However with the refugium being well planted the nitrates should be of no concern for a while, thus eliminating the need for frequent water changes....
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post #9 of 23 (permalink) Old 01-15-2010, 09:14 PM
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Sweet! So the refugium dividers are for filtration, light is required, and the whole thing perpetuates the nitrogen cycle, AND, in this case, its for an African setup. Thanks for the info!

Do cichlids contaminate the water faster than community fish? I thought protein skimmers took care of nitrates in saltwater tanks? If that is the case, other than being a fun project and a safe haven for creatures in need of refuge, what would the purpose of a refugium be for a saltwater setup?


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post #10 of 23 (permalink) Old 01-16-2010, 12:22 AM Thread Starter
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typically african cichlid setups are overstocked, so typically "yes" the water gets contaminated more frequently. in the saltwater world i could not tell you what goes down. as for me the refugium/sump filter acts as:

1. a place for more water. more water means more dilution. more dilution means more time till pollution.

2. filtration

3. a place to keep equipment (i.e. heater)

4. refugium (for plants) african rift lakes have few to no plants. whatever plants there in usually get uprooted or munched on. having a refugium takes carfe of that problem as well as improves the water column.

5.Refugium (for fish) agression, health, incompatibility, are all key factors. sometimes 2 fish dont get along. what to do? drop 1 in the refugium until you figure it out. sometimes fish get sick. you can have a seperate quarentine chamber for dosing meds.

there are many different resons for someone to have a sump/refugium......its really all up to you and your specific needs/preferences
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post #11 of 23 (permalink) Old 01-16-2010, 12:32 AM
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Those are all great ideas. I hadn't thought about the dilution factor, but it makes sense. Keeping equipment down there also sounds good. I about flipped when I saw the price you got on that tank! lol Good find, and thanks for the info!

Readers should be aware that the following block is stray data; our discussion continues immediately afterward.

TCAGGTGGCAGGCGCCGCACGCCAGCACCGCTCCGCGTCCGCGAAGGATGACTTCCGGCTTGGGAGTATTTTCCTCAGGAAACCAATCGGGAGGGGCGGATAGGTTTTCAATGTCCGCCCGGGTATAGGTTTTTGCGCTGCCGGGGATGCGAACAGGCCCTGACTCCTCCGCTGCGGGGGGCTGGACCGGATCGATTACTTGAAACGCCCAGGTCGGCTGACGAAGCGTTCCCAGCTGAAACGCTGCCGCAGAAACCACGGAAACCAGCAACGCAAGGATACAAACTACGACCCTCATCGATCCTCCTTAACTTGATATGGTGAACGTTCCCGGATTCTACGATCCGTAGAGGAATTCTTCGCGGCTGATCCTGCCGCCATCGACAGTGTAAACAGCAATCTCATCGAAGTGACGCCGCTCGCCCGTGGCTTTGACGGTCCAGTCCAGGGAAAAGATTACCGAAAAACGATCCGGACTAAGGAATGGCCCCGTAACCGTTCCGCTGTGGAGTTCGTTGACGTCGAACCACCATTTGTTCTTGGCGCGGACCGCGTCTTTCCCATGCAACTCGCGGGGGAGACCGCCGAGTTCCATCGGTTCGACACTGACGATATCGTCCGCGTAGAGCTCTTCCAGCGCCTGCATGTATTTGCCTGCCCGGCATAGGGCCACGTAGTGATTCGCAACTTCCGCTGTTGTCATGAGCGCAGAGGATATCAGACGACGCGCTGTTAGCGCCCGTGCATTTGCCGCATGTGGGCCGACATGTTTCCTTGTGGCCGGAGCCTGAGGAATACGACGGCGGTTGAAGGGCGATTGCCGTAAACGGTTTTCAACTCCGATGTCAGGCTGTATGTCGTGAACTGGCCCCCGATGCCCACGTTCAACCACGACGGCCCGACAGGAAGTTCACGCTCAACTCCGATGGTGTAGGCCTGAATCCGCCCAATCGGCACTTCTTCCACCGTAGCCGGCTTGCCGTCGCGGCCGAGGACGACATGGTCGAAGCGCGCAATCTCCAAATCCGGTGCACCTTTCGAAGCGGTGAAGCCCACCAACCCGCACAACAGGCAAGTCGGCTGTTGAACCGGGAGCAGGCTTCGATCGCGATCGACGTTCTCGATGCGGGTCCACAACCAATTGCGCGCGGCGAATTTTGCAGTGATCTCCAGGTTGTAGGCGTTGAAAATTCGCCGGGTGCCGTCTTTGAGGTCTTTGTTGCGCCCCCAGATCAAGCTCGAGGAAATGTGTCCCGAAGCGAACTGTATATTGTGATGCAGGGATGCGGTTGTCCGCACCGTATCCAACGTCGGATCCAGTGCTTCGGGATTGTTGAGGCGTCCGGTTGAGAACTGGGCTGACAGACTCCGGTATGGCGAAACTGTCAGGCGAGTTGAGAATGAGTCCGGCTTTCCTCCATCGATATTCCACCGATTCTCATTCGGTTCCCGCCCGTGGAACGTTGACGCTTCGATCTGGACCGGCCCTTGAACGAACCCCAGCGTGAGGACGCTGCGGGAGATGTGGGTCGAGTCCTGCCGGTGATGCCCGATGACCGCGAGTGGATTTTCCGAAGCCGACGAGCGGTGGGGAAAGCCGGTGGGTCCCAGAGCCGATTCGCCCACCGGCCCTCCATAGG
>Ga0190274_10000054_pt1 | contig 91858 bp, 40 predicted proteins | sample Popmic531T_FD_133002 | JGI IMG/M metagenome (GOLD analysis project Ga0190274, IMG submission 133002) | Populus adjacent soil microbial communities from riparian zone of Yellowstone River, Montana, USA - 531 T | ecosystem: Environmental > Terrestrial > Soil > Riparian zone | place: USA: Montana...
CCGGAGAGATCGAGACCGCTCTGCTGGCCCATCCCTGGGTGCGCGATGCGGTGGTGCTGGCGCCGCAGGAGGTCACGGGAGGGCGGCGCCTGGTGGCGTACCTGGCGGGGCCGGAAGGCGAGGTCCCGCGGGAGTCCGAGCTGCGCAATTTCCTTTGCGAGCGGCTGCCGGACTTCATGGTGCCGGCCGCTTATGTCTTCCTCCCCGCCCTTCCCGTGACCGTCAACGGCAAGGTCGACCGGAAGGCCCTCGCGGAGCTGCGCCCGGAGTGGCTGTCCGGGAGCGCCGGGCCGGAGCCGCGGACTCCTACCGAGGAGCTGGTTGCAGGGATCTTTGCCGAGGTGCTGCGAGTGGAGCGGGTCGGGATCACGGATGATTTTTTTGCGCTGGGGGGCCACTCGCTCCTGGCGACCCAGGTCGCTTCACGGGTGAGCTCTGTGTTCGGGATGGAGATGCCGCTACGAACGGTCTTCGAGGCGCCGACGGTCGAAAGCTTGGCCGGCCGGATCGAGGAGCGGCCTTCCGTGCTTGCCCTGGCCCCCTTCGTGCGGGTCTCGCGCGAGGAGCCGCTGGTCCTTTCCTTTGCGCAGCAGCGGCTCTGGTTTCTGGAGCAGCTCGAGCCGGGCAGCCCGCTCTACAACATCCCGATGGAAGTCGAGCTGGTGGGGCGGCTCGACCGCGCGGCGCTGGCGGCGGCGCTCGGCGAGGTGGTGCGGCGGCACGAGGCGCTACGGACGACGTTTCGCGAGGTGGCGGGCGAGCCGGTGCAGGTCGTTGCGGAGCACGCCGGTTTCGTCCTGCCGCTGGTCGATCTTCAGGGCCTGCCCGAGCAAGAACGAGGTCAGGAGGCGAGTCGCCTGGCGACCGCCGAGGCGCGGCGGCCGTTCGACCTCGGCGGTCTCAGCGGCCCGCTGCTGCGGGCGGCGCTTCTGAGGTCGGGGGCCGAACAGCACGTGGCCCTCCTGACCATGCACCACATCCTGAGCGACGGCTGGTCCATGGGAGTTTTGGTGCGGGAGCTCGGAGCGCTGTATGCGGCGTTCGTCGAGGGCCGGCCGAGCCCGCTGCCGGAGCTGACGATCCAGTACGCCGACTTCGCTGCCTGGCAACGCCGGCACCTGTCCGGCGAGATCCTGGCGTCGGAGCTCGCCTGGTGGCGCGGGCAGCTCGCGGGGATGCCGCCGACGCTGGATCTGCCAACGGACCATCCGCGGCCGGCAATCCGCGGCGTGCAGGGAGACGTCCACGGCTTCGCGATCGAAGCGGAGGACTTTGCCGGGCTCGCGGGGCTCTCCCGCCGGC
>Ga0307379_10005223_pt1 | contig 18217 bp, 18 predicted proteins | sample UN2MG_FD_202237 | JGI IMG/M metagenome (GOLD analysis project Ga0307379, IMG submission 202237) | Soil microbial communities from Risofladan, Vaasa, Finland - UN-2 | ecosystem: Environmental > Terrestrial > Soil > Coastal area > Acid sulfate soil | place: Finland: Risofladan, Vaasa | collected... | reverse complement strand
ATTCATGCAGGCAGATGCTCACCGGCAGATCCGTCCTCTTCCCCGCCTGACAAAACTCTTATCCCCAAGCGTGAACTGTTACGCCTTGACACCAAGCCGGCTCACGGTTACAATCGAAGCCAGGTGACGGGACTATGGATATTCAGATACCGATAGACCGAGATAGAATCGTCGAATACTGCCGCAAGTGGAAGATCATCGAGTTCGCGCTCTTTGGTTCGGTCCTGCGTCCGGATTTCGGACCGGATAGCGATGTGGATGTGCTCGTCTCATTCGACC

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post #12 of 23 (permalink) Old 01-16-2010, 01:24 AM Thread Starter
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yah and thats just for a beat up 80gal. my real prize is the actual tank 150gal craigslist special for $30!!
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post #13 of 23 (permalink) Old 01-16-2010, 01:38 AM Thread Starter
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heres some pics from today:

full setup (future plans in the mix for a new stand to show full refugium, doors will cover filter/return chambers)



front view of refugium



vallisneria tucked in the back left corner



filtration chambers: tank water entering, pre-filtration (course), bio balls (to keep colonized bacteria((bio filter)), fine filtration, refugium...



return chamber



new rock pile (natural looking?)



what do you think?

Last edited by scales; 01-16-2010 at 01:52 AM. Reason: more added
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post #14 of 23 (permalink) Old 01-16-2010, 02:06 AM
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Wow, I'm impressed! Looks good.
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post #15 of 23 (permalink) Old 01-16-2010, 03:13 AM
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Those were retarded cheap fish tanks! The refugium and main tank turned out sweet. The rock pile looks good, too. What do you have pumping water out of the return chamber?